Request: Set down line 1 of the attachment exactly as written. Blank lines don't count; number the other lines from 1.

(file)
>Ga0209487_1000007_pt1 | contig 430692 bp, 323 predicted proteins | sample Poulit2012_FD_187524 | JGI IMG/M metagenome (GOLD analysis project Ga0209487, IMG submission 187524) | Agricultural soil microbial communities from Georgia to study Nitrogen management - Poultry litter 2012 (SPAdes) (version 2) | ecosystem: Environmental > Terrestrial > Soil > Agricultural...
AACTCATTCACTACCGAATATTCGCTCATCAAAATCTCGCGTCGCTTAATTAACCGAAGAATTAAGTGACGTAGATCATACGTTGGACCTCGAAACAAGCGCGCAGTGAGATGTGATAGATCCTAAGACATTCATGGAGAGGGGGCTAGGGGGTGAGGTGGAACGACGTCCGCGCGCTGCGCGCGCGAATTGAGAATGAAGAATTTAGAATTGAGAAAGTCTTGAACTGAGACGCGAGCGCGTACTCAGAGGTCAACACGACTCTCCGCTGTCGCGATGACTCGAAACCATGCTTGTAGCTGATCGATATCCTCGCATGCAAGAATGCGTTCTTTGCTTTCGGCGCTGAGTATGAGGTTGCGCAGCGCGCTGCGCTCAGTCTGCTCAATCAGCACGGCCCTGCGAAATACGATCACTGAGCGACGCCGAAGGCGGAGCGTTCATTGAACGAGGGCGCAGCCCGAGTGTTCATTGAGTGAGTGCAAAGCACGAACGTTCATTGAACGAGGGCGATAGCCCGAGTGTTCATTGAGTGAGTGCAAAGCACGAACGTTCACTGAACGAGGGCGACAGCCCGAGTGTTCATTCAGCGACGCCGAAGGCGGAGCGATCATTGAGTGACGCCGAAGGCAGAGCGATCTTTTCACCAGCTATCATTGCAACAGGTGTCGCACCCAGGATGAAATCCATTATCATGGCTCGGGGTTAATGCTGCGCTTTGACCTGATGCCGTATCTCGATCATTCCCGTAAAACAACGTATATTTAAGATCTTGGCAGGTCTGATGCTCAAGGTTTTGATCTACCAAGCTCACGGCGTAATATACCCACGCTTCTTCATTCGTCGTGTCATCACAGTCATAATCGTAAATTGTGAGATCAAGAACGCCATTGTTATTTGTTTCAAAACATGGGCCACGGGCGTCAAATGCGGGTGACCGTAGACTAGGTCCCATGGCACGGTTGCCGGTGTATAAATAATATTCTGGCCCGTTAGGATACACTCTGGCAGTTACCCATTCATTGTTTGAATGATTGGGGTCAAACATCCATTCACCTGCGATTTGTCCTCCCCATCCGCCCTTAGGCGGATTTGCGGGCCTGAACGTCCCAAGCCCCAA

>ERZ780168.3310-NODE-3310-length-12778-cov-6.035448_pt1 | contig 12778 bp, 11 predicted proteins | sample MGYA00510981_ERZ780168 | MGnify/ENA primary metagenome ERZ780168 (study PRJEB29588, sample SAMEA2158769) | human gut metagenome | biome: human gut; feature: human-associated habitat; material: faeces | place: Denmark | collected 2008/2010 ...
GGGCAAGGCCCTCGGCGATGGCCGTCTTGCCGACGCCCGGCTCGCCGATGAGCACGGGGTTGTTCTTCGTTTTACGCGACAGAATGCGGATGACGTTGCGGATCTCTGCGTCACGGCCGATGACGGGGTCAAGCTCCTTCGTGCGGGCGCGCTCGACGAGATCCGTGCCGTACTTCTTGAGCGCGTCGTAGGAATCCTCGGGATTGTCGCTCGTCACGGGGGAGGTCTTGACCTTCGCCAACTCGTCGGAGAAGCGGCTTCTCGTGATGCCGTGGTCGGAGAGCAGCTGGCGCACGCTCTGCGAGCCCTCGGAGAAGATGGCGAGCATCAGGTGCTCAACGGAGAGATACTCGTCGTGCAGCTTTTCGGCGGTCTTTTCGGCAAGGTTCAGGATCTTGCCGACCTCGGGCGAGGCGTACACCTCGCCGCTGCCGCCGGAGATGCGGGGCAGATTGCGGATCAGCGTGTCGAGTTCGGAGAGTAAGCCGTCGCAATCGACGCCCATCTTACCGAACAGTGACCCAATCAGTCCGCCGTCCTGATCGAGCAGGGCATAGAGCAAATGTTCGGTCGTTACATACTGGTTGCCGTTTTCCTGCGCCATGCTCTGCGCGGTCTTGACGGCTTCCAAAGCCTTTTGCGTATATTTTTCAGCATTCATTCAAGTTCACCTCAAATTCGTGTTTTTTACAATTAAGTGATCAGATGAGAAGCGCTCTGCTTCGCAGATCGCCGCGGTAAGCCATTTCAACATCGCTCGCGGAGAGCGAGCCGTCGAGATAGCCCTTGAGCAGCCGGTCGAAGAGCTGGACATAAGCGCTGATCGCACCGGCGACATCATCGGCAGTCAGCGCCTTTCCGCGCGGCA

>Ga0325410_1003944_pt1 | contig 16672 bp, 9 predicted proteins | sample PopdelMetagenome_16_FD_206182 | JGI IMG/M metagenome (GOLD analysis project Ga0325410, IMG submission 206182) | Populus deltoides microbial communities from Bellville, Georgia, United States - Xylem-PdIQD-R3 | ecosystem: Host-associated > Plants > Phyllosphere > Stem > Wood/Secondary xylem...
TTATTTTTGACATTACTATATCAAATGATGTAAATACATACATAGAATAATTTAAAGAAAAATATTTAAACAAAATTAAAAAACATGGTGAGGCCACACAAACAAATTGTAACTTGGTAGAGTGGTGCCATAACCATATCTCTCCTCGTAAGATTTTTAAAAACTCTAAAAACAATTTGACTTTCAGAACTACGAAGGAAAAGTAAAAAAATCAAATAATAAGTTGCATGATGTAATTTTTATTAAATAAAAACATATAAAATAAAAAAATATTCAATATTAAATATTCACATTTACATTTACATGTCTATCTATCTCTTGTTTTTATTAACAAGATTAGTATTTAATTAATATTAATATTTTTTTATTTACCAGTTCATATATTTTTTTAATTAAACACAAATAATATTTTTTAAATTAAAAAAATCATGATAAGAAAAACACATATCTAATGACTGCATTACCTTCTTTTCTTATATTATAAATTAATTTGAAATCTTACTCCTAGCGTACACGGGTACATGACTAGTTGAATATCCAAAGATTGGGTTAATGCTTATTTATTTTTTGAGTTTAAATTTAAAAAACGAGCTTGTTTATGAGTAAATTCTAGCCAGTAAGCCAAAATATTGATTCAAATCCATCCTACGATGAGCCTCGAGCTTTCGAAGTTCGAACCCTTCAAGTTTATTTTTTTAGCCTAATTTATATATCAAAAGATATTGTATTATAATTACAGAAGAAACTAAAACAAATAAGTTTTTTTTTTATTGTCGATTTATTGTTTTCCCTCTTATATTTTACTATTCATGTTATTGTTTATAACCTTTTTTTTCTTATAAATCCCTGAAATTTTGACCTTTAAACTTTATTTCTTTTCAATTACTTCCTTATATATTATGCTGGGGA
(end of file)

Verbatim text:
>Ga0209487_1000007_pt1 | contig 430692 bp, 323 predicted proteins | sample Poulit2012_FD_187524 | JGI IMG/M metagenome (GOLD analysis project Ga0209487, IMG submission 187524) | Agricultural soil microbial communities from Georgia to study Nitrogen management - Poultry litter 2012 (SPAdes) (version 2) | ecosystem: Environmental > Terrestrial > Soil > Agricultural...